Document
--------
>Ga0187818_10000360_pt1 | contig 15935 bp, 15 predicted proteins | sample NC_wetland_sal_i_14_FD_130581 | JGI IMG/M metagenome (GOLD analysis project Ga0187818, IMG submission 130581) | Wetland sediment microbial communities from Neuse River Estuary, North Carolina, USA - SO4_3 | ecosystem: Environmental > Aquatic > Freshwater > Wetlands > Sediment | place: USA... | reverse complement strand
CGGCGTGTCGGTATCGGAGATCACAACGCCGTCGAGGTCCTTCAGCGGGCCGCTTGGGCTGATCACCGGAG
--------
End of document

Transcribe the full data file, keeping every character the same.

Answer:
>Ga0187818_10000360_pt1 | contig 15935 bp, 15 predicted proteins | sample NC_wetland_sal_i_14_FD_130581 | JGI IMG/M metagenome (GOLD analysis project Ga0187818, IMG submission 130581) | Wetland sediment microbial communities from Neuse River Estuary, North Carolina, USA - SO4_3 | ecosystem: Environmental > Aquatic > Freshwater > Wetlands > Sediment | place: USA... | reverse complement strand
CGGCGTGTCGGTATCGGAGATCACAACGCCGTCGAGGTCCTTCAGCGGGCCGCTTGGGCTGATCACCGGAG